Ancient Earth May Have Smelled Like Rotten Eggs

Originally published on Fri May 3, 2013 12:03 pm

Transcript

IRA FLATOW, HOST:

This is SCIENCE FRIDAY. I'm Ira Flatow. Imagine stepping onto the Earth two billion years ago, taking a stroll along the shores of an ancient beach near the northern edge of what today is Lake Superior. You wouldn't see any trees. They didn't hit the scene until, oh, another billion-and-a-half years. What you might see, though, if you had a microscope, were tiny bacteria-like organisms on the shore having a ball eating each other.

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NPR Story
9:49 am
Fri May 3, 2013

Living Inside the Box

Transcript

IRA FLATOW, HOST:

Here with us now is Flora Lichtman, our correspondent and managing editor for video. Flora, welcome.

FLORA LICHTMAN, BYLINE: Hi.

FLATOW: What wonderful stuff do you have for us this week?

LICHTMAN: Well, from the less practical or the no practical application to the very practical in this week's Video Pick.

FLATOW: Ooh.

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NPR Story
9:49 am
Fri May 3, 2013

Scientists Seek To Take The Measure of Antimatter

Transcript

IRA FLATOW, HOST:

This is SCIENCE FRIDAY.

Up next, another installment in the continuing quest to understand antimatter, that stuff that's supposed to be the opposite of matter. It's supposed to have been created during the Big Bang in equal amounts as normal matter, but for some reason, it's all disappeared. No one knows why - yeah, that stuff or actually that anti-stuff.

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NPR Story
9:49 am
Fri May 3, 2013

To Combat Rising Seas, Why Not Raise Up The Town?

When the Great Storm of 1900 battered Galveston, Texas, the town simply lifted itself up--in some places as much as 17 feet. Could a similar approach save cities today? Randy Behm of the US Army Corps of Engineers and Dwayne Jones of the Galveston Historical Foundation talk about the costs and feasibility of raising a town, albeit with better technology than Galveston's hand-cranked jacks and mules.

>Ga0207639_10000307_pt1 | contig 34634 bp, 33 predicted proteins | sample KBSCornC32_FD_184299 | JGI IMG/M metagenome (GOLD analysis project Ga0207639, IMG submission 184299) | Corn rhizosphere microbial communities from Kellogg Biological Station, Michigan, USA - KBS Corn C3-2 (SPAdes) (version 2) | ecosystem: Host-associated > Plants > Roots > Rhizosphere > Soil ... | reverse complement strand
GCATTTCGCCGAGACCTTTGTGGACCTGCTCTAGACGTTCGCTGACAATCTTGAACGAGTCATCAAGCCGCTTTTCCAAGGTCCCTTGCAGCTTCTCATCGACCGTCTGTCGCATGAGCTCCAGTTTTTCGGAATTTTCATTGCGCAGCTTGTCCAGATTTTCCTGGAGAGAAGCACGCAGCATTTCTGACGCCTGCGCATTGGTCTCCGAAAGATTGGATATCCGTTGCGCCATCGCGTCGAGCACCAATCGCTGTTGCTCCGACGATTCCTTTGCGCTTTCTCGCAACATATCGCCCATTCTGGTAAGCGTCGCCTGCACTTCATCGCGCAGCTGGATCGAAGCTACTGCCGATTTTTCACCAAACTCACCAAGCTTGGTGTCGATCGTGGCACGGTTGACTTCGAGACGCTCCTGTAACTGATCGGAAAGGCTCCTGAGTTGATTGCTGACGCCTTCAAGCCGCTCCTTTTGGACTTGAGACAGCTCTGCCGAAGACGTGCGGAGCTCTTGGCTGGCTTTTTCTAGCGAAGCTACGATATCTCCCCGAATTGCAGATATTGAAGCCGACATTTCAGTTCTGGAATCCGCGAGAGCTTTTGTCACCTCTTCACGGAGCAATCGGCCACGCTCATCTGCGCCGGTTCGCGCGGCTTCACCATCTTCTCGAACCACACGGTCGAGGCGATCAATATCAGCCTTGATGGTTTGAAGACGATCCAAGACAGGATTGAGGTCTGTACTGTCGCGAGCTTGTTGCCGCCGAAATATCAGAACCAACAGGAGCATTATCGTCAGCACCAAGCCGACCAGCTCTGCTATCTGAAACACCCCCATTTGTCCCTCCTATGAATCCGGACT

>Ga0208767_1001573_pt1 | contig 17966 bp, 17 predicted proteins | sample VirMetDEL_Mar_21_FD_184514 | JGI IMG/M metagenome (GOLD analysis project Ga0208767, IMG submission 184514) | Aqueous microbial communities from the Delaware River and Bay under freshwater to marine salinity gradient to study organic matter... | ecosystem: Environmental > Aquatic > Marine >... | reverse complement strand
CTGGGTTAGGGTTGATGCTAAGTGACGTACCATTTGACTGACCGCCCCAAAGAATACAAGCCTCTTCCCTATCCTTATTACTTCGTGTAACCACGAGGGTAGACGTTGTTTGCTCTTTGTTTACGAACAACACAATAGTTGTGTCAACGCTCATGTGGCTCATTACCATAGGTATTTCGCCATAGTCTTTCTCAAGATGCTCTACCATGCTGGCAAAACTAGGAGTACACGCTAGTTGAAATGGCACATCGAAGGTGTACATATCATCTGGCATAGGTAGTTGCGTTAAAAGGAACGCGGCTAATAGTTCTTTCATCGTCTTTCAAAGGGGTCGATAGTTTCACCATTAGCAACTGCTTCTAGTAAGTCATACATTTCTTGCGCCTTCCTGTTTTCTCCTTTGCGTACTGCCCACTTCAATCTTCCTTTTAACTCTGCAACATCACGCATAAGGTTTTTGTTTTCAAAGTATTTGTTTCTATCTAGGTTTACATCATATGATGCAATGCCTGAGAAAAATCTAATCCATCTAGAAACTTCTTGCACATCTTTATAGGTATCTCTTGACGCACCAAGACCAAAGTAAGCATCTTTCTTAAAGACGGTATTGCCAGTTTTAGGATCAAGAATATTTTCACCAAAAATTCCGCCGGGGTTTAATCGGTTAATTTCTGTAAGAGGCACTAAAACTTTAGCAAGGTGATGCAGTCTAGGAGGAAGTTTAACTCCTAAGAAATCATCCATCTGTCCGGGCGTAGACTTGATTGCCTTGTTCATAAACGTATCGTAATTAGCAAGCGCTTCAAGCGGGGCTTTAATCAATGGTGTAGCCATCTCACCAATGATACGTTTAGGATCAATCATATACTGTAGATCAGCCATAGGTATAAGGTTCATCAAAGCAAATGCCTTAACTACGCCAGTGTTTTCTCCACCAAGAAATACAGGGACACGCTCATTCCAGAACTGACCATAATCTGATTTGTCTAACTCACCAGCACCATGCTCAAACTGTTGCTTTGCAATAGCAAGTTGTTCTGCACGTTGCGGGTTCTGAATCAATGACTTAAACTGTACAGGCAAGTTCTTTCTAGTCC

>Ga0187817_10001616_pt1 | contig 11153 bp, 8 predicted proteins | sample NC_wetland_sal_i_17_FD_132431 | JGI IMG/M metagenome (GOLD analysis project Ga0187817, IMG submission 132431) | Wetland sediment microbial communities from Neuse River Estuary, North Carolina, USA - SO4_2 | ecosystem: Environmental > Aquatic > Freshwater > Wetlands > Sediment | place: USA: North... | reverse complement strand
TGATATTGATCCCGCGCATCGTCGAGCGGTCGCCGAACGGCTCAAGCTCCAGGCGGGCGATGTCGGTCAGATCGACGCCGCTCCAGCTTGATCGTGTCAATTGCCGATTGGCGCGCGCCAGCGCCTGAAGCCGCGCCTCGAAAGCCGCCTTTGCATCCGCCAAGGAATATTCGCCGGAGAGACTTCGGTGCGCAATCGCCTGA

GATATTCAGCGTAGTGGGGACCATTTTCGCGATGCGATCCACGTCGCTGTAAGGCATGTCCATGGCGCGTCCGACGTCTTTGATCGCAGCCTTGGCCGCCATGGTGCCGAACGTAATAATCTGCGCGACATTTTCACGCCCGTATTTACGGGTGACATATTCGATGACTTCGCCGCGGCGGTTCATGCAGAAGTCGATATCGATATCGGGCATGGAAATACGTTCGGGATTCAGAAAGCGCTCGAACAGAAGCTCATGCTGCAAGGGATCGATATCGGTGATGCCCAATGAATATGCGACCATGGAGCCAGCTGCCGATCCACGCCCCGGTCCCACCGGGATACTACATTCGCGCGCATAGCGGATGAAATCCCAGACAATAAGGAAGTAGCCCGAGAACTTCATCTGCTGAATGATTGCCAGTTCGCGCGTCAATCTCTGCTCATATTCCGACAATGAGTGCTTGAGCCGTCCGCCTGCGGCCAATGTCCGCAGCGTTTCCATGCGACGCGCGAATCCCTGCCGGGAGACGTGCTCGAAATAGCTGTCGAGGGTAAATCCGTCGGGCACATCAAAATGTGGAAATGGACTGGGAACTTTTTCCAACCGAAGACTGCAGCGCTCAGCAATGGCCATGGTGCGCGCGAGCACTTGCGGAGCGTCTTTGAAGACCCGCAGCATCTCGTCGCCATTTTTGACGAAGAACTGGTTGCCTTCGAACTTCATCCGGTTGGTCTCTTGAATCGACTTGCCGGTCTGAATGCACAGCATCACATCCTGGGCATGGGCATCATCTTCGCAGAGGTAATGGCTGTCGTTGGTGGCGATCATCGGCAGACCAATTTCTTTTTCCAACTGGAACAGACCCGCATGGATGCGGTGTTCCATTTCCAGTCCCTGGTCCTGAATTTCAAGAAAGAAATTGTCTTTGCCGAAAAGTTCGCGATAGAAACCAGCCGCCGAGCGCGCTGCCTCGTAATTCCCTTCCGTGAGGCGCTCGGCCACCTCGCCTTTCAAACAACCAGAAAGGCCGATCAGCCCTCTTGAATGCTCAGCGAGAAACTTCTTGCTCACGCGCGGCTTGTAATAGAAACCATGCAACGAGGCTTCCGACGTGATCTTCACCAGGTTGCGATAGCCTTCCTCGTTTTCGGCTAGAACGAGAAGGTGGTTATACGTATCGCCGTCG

NPR Story
9:49 am
Fri May 3, 2013

17-Year Cicadas Primed To Emerge

This spring the massive "Brood II" batch of 17-year cicadas is expected to emerge from the ground in backyards and parks all along the Eastern U.S. The insects will mate, lay eggs, and start the cycle all over again. Cicada expert John Cooley explains the unusual biology and evolution of periodical cicadas.

NPR Story
9:49 am
Fri May 3, 2013

Michael Pollan: You Are What You Cook

Food writer Michael Pollan once advised "Eat food. Not too much. Mostly plants." Now, he tells us how to cook it. In his new book Cooked: A Natural History of Transformation, he takes a tour of the most time-tested cooking techniques, from southern whole-hog barbecue and slow-cooked ragus to sourdough baking and pickle making.

The Two-Way
9:44 am
Fri May 3, 2013

Murder Trial Of Alleged Neo-Nazi Has Germans On Edge

Activists in Munich protest right-wing violence last month.
Johannes Simon Getty Images

Originally published on Fri May 3, 2013 12:07 pm

The trial in Munich of an alleged neo-Nazi woman accused as an accomplice in a string of murders of mostly ethnic Turks is, as The Associated Press writes, "forcing Germans to confront painful truths about racism and the broader treatment of immigrants in society."

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'It's All Politics': NPR's Weekly News Roundup
9:38 am
Fri May 3, 2013

It's All Politics, May 2, 2013

Saul Loeb AFP/Getty Images
  • Listen to the Roundup

The president celebrates the 100th day of his second term by holding a news conference in which he seems unsure as to why he held a news conference in the first place. As Obama discusses "rumors of my demise," Massachusetts voters pick Senate nominees, and South Carolina's 1st District prepares for a special — and surreal — election.

Movie Interviews
9:08 am
Fri May 3, 2013

Bradley Cooper Finds 'Silver Linings' Everywhere

Bradley Cooper was nominated for an Academy Award for his 2012 role in the film Silver Linings Playbook.
Jojo Whilden The Weinstein Company

Originally published on Fri May 3, 2013 11:37 am

This interview was originally broadcast on Feb. 7, 2013.